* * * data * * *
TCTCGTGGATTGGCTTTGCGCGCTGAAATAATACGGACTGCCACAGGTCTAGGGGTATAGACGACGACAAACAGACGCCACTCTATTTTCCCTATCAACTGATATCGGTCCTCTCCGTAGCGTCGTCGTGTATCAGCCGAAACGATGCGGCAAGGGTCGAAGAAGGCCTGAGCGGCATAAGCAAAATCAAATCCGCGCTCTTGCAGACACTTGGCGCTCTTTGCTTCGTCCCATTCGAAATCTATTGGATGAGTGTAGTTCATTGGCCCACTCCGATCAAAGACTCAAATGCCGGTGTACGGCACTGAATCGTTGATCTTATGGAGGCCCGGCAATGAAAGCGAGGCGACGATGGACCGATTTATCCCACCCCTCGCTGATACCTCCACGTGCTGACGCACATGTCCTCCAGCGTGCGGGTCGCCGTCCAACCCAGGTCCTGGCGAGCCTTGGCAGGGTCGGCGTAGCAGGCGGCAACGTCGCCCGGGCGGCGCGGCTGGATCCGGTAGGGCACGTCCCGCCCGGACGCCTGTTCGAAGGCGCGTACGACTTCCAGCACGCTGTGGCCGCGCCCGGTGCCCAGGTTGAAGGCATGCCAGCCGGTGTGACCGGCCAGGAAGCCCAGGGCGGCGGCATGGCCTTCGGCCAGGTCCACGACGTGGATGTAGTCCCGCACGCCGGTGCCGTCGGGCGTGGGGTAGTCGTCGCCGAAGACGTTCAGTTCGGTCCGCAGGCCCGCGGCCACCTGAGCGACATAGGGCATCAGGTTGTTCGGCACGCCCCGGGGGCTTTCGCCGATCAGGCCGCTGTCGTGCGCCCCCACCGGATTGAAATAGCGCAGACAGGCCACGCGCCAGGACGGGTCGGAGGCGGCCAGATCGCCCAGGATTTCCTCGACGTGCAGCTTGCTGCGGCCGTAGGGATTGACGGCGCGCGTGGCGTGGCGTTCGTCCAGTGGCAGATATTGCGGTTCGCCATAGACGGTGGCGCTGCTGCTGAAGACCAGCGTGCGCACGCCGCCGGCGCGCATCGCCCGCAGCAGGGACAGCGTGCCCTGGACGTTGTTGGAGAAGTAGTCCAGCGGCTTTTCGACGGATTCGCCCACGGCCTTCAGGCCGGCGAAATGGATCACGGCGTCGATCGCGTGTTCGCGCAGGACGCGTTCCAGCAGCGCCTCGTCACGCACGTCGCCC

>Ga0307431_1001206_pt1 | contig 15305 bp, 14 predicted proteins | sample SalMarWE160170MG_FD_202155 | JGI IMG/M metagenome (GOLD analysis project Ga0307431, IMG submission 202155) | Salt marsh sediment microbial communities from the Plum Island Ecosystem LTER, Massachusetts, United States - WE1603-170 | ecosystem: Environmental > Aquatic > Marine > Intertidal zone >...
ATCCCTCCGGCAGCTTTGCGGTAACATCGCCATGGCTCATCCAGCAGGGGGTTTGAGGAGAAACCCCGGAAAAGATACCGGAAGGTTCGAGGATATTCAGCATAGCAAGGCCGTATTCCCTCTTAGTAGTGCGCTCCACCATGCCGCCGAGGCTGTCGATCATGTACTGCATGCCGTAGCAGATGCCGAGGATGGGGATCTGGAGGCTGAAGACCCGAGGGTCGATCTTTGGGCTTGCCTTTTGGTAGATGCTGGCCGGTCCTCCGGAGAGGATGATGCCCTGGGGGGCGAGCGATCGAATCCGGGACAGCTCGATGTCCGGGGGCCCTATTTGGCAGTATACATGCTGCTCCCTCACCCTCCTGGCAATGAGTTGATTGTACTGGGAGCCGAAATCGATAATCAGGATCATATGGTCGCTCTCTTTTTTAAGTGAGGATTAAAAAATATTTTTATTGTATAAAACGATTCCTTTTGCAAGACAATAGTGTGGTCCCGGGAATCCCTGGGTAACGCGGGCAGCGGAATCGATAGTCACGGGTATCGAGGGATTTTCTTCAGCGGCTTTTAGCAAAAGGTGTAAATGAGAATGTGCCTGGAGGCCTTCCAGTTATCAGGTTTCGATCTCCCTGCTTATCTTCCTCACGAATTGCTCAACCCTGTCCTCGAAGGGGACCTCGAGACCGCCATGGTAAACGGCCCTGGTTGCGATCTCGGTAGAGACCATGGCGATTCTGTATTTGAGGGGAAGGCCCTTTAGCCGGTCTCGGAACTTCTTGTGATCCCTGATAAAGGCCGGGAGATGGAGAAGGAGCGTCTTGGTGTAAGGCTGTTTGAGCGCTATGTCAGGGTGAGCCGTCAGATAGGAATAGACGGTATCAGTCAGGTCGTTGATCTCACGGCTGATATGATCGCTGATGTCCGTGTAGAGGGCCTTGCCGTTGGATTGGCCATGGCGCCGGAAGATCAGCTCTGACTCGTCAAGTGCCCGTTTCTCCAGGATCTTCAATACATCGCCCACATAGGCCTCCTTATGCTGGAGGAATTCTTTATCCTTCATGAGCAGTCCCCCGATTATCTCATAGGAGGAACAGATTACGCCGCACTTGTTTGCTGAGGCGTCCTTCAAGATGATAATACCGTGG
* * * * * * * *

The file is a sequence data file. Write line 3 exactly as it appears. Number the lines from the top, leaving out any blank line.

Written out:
ATCCCTCCGGCAGCTTTGCGGTAACATCGCCATGGCTCATCCAGCAGGGGGTTTGAGGAGAAACCCCGGAAAAGATACCGGAAGGTTCGAGGATATTCAGCATAGCAAGGCCGTATTCCCTCTTAGTAGTGCGCTCCACCATGCCGCCGAGGCTGTCGATCATGTACTGCATGCCGTAGCAGATGCCGAGGATGGGGATCTGGAGGCTGAAGACCCGAGGGTCGATCTTTGGGCTTGCCTTTTGGTAGATGCTGGCCGGTCCTCCGGAGAGGATGATGCCCTGGGGGGCGAGCGATCGAATCCGGGACAGCTCGATGTCCGGGGGCCCTATTTGGCAGTATACATGCTGCTCCCTCACCCTCCTGGCAATGAGTTGATTGTACTGGGAGCCGAAATCGATAATCAGGATCATATGGTCGCTCTCTTTTTTAAGTGAGGATTAAAAAATATTTTTATTGTATAAAACGATTCCTTTTGCAAGACAATAGTGTGGTCCCGGGAATCCCTGGGTAACGCGGGCAGCGGAATCGATAGTCACGGGTATCGAGGGATTTTCTTCAGCGGCTTTTAGCAAAAGGTGTAAATGAGAATGTGCCTGGAGGCCTTCCAGTTATCAGGTTTCGATCTCCCTGCTTATCTTCCTCACGAATTGCTCAACCCTGTCCTCGAAGGGGACCTCGAGACCGCCATGGTAAACGGCCCTGGTTGCGATCTCGGTAGAGACCATGGCGATTCTGTATTTGAGGGGAAGGCCCTTTAGCCGGTCTCGGAACTTCTTGTGATCCCTGATAAAGGCCGGGAGATGGAGAAGGAGCGTCTTGGTGTAAGGCTGTTTGAGCGCTATGTCAGGGTGAGCCGTCAGATAGGAATAGACGGTATCAGTCAGGTCGTTGATCTCACGGCTGATATGATCGCTGATGTCCGTGTAGAGGGCCTTGCCGTTGGATTGGCCATGGCGCCGGAAGATCAGCTCTGACTCGTCAAGTGCCCGTTTCTCCAGGATCTTCAATACATCGCCCACATAGGCCTCCTTATGCTGGAGGAATTCTTTATCCTTCATGAGCAGTCCCCCGATTATCTCATAGGAGGAACAGATTACGCCGCACTTGTTTGCTGAGGCGTCCTTCAAGATGATAATACCGTGG